Middle East Intelligence Bulletin
Jointly published by the United States Committee for a Free Lebanon and the Middle East Forum
  Vol. 1   No. 10

October 1999 


Back to October 1999 Table of Contents
Back to Middle East Intelligence Bulletin homepage.


Is Hezbollah Moving out of the Syrian Orbit?

Hassan Nasrallah

Hassan Nasrallah
During his visit to Teheran on October 6, Hezbollah Secretary-General Hassan Nasrallah declared the need for "an all-out continued resistance drive" against Israeli forces in south Lebanon. In light of Syria's vested interest in restricting Hezbollah activities during the sensitive pre-negotiation phase of the peace process with Israel, Nasrallah's declaration seemed to portend Hezbollah's departure from the Syrian orbit. It now appears that his Iranian hosts are eager to assist him in this regard.

According to Israeli military sources, Iran recently began airlifting arms shipments to Hezbollah directly through Beirut International Airport. Previously, these shipments of Katyusha rockets, mortar shells and other weapons were transported by three Boeing 747 cargo jets every month to Damascus, where they were loaded on trucks and transferred overland into Lebanon.1 Syria apparently cut off or severely curtailed this supply route shortly after the election of Israeli Prime Minister Ehud Barak in May.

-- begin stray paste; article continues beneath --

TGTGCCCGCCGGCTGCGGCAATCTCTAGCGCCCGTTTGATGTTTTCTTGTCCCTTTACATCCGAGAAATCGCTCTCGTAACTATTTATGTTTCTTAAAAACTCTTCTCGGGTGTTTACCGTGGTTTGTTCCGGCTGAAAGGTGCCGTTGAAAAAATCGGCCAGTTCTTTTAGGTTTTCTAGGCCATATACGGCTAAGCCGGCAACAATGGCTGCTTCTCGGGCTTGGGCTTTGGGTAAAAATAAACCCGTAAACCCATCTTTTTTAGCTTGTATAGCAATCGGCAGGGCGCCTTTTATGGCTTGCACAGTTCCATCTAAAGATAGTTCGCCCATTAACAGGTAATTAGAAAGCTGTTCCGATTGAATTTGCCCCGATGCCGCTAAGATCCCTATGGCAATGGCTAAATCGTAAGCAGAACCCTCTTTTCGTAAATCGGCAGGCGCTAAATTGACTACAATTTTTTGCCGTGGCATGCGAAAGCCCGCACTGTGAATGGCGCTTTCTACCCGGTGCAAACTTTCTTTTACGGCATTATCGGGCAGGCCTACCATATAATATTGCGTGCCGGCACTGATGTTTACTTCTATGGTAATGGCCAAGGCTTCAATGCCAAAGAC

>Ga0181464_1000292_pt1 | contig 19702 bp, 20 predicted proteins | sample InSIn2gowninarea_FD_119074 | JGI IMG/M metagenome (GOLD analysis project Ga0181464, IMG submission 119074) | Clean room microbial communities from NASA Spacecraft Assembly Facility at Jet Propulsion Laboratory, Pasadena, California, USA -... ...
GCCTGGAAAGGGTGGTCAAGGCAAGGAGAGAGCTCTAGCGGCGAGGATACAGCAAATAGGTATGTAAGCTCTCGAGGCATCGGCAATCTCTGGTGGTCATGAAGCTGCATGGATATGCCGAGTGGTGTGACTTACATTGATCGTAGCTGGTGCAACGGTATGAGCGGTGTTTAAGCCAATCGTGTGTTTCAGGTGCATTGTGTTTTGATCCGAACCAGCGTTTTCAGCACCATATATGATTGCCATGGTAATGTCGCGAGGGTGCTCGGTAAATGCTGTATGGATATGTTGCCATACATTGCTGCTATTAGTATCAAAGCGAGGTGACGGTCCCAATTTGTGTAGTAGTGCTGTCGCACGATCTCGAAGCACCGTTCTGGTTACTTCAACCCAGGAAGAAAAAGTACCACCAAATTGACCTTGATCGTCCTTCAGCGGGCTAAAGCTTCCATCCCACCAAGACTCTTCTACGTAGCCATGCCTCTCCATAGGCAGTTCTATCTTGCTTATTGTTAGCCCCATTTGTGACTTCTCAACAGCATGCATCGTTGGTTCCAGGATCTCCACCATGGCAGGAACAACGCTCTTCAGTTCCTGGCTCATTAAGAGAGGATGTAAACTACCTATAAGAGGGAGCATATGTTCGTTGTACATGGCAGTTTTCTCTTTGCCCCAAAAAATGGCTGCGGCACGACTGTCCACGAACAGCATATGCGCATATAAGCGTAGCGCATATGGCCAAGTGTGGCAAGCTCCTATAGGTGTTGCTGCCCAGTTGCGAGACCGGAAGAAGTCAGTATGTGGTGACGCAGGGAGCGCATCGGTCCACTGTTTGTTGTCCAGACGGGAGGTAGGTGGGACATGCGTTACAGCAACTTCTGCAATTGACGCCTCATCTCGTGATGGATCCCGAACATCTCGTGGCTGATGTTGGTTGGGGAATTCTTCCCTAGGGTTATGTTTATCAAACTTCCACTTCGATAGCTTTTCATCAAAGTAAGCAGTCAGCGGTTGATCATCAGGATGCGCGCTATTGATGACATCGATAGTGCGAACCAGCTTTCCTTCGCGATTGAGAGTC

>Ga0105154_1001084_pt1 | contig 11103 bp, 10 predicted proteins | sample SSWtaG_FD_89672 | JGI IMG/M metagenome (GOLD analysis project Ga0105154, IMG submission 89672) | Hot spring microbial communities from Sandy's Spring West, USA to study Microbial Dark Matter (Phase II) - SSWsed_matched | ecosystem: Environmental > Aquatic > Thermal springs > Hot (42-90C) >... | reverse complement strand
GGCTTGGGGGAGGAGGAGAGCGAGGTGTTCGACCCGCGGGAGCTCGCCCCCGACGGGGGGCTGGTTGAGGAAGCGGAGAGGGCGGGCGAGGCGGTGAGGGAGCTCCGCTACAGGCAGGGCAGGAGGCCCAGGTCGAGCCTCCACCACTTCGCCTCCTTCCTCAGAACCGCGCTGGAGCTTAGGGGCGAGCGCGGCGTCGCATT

The new direct shipments reportedly include a new weapon previously unused in south Lebanon: the short-range 107mm Katyusha rocket (the standard version commonly used by Hezbollah is the 122mm, which has a range of 21 km). The arrival of the suboptimal 107mm, which has a range of about 8 km, suggests that the group is attempting to stockpile as much weaponry as it can in anticipation of a Syrian move to cut off the arms shipments from Teheran.

The broader significance of this development is unclear. One interpretation is that there has emerged a "divergence in Iranian and Syrian agendas for Hezbollah" which could "threaten the traditionally solid relationship between Iran and Syria."2 According to this reasoning, Teheran fears that any further advancement of the peace process between Israel and Syria will dramatically reduce Iranian influence in the region. In order to deal effectively with Israel, Damascus must retain absolute control over Hezbollah--Syria's ability to increase or decrease the frequency and scale of Hezbollah attacks is its primary bargaining chip. By circumventing Syria and arming Hezbollah directly, Iran hopes to undermine Syria's negotiating position.

  1 Yediot Aharonot, 7 October 1999.
  2 "Iran Risking Syrian Relations to Retain Influence?" Stratfor.com, 8 October 1999.

1999 Middle East Intelligence Bulletin. All rights reserved.

MEIB Main Page